Mass transit may become the only sustainable way to travel in Pakistan

As distances rise, so does the possibility of earning. Access to personal mobility, through bikes or cars, has been a distant dream for the working class, and now even those who earn six figures are looking for alternatives

Two years ago, Ezza Fatima brought immense pride to her family by getting admitted to NUST, Islamabad after passing with flying colours in the entrance exam. Her parents were happy, Fatima was content, and the future looked bright. Except for one hitch: Fatima lives in Bahria Town Phase 8 which is approximately 23 kilometres or an hour away from NUST. 

In another household, Mohammad Akram’s wife, Saba Kiran, one evening proudly boasted to her friends that her husband got a permanent government job as a driver in the Ministry of Defence. No matter the rank, in Pakistan a government job brings stability, prestige, yearly appraisals and access to many other perks. The couple lives in Khanna Pull, Rawalpindi and Akram’s workplace at the Pak Secretariat is approximately 12 kilometres away from his residence, an enormous distance but manageable with his CD 70. 

Given that the latest petrol rate since January 29, 2023, is Rs 250 per litre, let’s look at the daily expense for both Fatima and Akram. Fatima’s car gives her an average of 12 kilometres per litre, which means she spends at least Rs 500 on her one-way ride to university. So on a daily basis, she spends Rs 1,000 just to attend university. On the other hand, Akram’s bike gives an average of 35 kilometres per litre, which means he spends about Rs 85 on his one-way ride to his workplace. On a daily basis, he spends Rs 180 every day visiting his office. 

Both Fatima and Akram are in a long-distance relationship with their dreams. The relationship turned toxic, as fuel prices saw a surge. Although Fatima and Akram come from very different socioeconomic backgrounds, both have found a solution in the Metrobus, which costs them Rs 80 (40+40) for a round trip to university and work, respectively.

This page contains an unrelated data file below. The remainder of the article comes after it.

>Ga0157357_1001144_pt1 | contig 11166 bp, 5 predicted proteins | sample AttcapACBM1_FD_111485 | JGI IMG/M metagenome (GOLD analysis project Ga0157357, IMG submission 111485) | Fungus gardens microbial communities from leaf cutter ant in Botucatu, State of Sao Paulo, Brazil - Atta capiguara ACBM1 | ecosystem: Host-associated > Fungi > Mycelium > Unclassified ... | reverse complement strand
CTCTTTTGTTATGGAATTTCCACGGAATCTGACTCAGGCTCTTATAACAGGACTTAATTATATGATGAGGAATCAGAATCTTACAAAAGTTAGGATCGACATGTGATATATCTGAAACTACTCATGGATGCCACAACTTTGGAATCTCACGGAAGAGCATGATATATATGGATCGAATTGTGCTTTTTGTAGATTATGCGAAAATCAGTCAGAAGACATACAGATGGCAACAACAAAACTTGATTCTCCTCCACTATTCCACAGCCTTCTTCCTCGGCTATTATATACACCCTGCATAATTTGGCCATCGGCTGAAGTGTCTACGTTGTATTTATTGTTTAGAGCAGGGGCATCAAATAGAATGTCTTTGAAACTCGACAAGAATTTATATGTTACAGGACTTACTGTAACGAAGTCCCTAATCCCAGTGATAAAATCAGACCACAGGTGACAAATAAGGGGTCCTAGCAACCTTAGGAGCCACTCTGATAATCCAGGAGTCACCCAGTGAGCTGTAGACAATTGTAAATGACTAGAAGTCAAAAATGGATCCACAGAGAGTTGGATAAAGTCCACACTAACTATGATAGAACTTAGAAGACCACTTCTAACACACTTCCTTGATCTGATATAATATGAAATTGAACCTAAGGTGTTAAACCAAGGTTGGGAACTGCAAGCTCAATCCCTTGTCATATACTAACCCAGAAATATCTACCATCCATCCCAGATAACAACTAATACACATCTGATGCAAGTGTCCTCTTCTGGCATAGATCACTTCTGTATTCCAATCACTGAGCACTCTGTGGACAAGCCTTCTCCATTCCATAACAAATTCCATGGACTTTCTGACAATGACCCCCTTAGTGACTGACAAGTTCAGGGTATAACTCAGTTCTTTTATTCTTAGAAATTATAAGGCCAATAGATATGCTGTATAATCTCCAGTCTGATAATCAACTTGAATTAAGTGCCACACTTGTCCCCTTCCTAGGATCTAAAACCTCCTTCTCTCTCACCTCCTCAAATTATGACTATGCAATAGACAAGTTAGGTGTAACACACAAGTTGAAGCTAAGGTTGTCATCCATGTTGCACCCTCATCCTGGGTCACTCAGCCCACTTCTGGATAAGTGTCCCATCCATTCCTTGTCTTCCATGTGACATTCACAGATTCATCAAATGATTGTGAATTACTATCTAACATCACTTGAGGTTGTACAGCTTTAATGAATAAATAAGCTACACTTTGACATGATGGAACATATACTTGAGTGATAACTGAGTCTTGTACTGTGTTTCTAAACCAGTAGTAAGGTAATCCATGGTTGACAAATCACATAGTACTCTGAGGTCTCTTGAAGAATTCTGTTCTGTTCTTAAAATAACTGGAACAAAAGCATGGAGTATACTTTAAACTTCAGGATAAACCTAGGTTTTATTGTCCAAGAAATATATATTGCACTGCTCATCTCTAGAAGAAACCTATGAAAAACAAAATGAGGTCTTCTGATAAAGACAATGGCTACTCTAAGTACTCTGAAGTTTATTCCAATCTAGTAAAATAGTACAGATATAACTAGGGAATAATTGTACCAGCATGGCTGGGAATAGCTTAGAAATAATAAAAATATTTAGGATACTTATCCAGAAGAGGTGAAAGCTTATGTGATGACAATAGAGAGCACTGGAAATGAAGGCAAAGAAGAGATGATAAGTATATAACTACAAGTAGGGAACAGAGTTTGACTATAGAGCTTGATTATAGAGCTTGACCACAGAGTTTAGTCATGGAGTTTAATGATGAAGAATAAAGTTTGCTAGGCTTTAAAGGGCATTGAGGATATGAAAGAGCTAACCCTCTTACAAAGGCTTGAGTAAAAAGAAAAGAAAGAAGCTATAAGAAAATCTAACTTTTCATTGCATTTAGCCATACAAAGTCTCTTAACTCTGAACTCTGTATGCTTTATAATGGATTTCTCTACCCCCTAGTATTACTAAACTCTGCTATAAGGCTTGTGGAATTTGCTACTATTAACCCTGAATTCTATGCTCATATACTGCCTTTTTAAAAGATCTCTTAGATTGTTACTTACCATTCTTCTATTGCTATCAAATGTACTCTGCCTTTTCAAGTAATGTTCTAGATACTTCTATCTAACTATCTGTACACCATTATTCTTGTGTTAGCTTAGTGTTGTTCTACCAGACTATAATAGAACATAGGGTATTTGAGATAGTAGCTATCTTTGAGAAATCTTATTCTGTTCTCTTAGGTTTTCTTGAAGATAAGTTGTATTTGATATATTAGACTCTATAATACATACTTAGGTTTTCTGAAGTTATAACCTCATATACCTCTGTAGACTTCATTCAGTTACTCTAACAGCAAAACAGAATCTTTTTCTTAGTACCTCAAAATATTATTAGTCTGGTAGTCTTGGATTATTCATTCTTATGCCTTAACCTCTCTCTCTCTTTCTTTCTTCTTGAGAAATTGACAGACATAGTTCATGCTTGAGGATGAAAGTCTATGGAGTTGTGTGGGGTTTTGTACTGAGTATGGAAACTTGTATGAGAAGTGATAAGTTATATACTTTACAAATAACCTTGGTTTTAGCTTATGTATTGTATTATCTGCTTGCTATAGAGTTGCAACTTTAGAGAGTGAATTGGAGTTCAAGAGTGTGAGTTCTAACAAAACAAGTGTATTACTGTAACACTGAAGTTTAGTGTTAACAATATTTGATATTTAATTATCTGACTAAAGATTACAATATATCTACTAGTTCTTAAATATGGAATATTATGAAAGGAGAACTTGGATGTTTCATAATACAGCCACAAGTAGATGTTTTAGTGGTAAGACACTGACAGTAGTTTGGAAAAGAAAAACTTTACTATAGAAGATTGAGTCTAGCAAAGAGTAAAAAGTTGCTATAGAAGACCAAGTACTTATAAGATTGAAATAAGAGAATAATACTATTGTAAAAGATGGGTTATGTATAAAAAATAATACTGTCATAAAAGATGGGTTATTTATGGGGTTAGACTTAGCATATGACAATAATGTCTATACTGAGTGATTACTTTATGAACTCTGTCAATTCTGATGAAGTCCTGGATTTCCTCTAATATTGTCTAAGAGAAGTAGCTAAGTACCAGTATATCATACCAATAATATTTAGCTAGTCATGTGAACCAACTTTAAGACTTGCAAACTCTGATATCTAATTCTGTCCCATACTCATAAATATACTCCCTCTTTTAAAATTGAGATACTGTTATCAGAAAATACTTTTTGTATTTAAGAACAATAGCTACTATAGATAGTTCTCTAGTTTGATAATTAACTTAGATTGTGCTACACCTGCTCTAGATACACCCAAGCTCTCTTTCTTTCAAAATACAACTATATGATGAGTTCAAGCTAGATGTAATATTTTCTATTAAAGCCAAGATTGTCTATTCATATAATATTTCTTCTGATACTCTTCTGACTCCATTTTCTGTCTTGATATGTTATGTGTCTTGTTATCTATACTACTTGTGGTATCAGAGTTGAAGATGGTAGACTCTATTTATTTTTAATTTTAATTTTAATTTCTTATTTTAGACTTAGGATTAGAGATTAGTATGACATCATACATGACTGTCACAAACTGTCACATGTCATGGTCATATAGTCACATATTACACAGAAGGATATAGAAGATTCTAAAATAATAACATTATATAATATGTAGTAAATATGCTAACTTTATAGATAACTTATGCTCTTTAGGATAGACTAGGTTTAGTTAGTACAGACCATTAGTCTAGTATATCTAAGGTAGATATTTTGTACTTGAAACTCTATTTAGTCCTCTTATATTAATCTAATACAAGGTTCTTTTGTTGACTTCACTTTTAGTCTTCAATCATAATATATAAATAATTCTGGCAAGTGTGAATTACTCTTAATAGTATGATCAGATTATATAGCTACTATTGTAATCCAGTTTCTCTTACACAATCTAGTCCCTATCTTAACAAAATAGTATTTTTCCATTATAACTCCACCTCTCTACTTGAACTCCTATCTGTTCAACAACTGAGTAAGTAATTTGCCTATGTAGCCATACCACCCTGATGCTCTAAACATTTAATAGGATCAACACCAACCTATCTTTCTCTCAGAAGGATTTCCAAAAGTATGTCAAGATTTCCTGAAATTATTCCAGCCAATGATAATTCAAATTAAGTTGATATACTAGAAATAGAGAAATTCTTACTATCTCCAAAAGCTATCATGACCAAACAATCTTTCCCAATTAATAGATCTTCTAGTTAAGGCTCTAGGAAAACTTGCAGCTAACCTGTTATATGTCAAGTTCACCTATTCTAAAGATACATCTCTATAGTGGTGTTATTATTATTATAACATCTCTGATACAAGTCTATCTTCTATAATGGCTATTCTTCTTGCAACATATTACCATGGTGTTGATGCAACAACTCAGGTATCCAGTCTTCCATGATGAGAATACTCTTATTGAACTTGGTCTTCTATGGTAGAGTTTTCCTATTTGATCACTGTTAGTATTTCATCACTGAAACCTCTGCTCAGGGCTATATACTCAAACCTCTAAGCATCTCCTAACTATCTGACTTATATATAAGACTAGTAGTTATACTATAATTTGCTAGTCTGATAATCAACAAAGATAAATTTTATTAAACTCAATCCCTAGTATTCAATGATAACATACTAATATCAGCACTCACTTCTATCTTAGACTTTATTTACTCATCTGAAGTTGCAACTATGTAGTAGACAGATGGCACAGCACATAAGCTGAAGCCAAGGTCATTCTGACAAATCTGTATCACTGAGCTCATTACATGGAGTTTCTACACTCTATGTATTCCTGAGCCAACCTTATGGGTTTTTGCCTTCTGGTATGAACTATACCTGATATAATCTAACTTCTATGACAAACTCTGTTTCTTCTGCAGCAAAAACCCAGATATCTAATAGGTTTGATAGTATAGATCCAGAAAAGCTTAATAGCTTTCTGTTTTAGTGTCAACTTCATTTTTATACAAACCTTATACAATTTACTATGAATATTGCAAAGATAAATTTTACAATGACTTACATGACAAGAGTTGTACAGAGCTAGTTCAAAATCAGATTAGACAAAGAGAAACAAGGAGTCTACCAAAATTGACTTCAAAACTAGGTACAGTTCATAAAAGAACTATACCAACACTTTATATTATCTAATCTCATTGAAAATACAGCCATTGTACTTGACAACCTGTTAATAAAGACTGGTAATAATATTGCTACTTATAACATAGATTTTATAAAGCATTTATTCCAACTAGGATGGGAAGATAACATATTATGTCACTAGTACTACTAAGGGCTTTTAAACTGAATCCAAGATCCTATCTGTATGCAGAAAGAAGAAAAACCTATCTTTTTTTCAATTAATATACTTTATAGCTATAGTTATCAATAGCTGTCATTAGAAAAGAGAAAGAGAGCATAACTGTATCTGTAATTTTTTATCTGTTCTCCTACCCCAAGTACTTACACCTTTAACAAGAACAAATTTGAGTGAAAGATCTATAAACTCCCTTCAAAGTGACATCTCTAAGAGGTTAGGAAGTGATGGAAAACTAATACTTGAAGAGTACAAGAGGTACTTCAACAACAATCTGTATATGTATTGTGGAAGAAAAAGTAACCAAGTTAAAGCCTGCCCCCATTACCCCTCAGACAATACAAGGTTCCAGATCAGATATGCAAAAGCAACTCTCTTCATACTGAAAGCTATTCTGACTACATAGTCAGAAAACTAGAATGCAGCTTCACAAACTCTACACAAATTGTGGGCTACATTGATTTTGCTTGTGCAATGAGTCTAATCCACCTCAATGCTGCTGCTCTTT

With the current price hike, the fuel burden has reached a historic high. It’s no longer a matter of affordability for an ordinary citizen, but it is also a heavy burden for an already cash-strapped government. According to the Pakistan Bureau of Statistics in December 2022 30% of Pakistan’s total imports were spent to buy fuel only. The import bill is likely to go upward as fuel prices reach a historic high, and the dollar peg is removed. Such difficulties for the government are manifested in the lives of ordinary citizens, as they are the ones repaying the debt through high energy costs to fill the fiscal gap. 

In this scenario, a lot of people are looking for alternate options. Mass transit, which argues in favour of affordability, mobility and environment preservation may become the safe haven for the plunging economy. To understand this, let’s explore it further.

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Momina Ashraf
Momina Ashraf
Momina Ashraf is an assistant editor at Profit.


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  2. As a Lahori I can tell you that public transport has done a lot of good for the city and its people. However, public transport system is still inadequate for the city’s needs. For example it doesnt connect to the airport, railway station or “Lari Adda”, which are main points of entry and exit from the city. Moreover, there are a lot of routes where the abundance of Chingchi rickshaws indicate a high demand for public transport.


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